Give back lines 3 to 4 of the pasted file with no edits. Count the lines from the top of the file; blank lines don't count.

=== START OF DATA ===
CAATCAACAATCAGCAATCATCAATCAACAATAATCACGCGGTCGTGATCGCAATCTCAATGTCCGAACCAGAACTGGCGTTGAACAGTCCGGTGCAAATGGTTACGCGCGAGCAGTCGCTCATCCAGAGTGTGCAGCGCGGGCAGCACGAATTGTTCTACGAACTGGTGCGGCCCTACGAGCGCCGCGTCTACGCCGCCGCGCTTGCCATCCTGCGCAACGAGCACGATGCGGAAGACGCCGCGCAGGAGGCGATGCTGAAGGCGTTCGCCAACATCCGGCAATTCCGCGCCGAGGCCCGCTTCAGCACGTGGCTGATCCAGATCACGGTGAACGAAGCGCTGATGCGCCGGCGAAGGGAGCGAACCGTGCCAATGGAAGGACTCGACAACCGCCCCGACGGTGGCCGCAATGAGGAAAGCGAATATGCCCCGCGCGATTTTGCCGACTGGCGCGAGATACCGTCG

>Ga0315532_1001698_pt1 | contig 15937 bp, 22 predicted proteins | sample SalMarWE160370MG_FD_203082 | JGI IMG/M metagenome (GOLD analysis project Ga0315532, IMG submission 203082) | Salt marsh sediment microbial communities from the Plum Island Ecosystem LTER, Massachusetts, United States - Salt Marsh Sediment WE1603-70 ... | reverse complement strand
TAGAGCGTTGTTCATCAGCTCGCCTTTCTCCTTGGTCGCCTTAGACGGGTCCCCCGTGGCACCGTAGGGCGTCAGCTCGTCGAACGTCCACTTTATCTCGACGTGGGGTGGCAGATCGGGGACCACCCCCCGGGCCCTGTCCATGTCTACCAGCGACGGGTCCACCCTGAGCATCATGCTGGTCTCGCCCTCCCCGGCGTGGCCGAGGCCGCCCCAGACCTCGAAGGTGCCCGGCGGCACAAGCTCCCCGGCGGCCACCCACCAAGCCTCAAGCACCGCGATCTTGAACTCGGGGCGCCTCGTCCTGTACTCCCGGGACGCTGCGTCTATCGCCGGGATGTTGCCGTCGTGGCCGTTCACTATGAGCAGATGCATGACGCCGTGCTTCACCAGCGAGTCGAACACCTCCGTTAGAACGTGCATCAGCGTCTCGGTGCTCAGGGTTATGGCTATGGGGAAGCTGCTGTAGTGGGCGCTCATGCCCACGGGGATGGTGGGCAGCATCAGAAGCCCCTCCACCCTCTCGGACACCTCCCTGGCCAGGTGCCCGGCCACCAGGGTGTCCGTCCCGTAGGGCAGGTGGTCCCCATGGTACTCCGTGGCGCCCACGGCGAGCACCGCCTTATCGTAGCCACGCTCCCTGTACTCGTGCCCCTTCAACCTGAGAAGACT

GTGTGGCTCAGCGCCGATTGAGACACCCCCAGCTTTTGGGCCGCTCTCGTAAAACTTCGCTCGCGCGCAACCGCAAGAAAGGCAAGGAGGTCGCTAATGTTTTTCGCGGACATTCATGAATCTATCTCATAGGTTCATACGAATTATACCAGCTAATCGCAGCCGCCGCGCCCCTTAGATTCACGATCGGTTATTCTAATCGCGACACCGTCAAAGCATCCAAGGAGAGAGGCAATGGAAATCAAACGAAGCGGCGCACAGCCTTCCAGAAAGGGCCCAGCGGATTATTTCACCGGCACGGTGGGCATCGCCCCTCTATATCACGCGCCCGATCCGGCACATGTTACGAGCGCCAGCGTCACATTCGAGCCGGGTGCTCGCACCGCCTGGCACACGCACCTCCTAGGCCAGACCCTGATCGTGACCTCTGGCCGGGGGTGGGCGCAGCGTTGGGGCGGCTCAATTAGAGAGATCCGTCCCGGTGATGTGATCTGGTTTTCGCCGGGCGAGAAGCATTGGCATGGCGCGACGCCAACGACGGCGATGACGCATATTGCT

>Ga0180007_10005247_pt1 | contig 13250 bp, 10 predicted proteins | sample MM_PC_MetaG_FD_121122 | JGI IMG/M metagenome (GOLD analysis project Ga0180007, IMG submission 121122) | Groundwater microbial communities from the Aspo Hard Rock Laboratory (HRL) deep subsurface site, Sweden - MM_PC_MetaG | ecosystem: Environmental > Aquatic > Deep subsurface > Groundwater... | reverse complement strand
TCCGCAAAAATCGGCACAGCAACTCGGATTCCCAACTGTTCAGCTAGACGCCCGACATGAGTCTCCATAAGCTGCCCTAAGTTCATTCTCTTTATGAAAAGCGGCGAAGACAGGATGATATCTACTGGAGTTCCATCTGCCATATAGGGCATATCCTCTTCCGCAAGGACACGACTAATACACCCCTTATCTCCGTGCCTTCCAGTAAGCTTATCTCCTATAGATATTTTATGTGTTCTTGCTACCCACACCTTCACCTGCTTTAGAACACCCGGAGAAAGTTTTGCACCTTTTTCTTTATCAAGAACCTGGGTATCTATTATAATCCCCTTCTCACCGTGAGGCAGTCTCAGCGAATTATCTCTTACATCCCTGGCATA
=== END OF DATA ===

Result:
TAGAGCGTTGTTCATCAGCTCGCCTTTCTCCTTGGTCGCCTTAGACGGGTCCCCCGTGGCACCGTAGGGCGTCAGCTCGTCGAACGTCCACTTTATCTCGACGTGGGGTGGCAGATCGGGGACCACCCCCCGGGCCCTGTCCATGTCTACCAGCGACGGGTCCACCCTGAGCATCATGCTGGTCTCGCCCTCCCCGGCGTGGCCGAGGCCGCCCCAGACCTCGAAGGTGCCCGGCGGCACAAGCTCCCCGGCGGCCACCCACCAAGCCTCAAGCACCGCGATCTTGAACTCGGGGCGCCTCGTCCTGTACTCCCGGGACGCTGCGTCTATCGCCGGGATGTTGCCGTCGTGGCCGTTCACTATGAGCAGATGCATGACGCCGTGCTTCACCAGCGAGTCGAACACCTCCGTTAGAACGTGCATCAGCGTCTCGGTGCTCAGGGTTATGGCTATGGGGAAGCTGCTGTAGTGGGCGCTCATGCCCACGGGGATGGTGGGCAGCATCAGAAGCCCCTCCACCCTCTCGGACACCTCCCTGGCCAGGTGCCCGGCCACCAGGGTGTCCGTCCCGTAGGGCAGGTGGTCCCCATGGTACTCCGTGGCGCCCACGGCGAGCACCGCCTTATCGTAGCCACGCTCCCTGTACTCGTGCCCCTTCAACCTGAGAAGACT

GTGTGGCTCAGCGCCGATTGAGACACCCCCAGCTTTTGGGCCGCTCTCGTAAAACTTCGCTCGCGCGCAACCGCAAGAAAGGCAAGGAGGTCGCTAATGTTTTTCGCGGACATTCATGAATCTATCTCATAGGTTCATACGAATTATACCAGCTAATCGCAGCCGCCGCGCCCCTTAGATTCACGATCGGTTATTCTAATCGCGACACCGTCAAAGCATCCAAGGAGAGAGGCAATGGAAATCAAACGAAGCGGCGCACAGCCTTCCAGAAAGGGCCCAGCGGATTATTTCACCGGCACGGTGGGCATCGCCCCTCTATATCACGCGCCCGATCCGGCACATGTTACGAGCGCCAGCGTCACATTCGAGCCGGGTGCTCGCACCGCCTGGCACACGCACCTCCTAGGCCAGACCCTGATCGTGACCTCTGGCCGGGGGTGGGCGCAGCGTTGGGGCGGCTCAATTAGAGAGATCCGTCCCGGTGATGTGATCTGGTTTTCGCCGGGCGAGAAGCATTGGCATGGCGCGACGCCAACGACGGCGATGACGCATATTGCT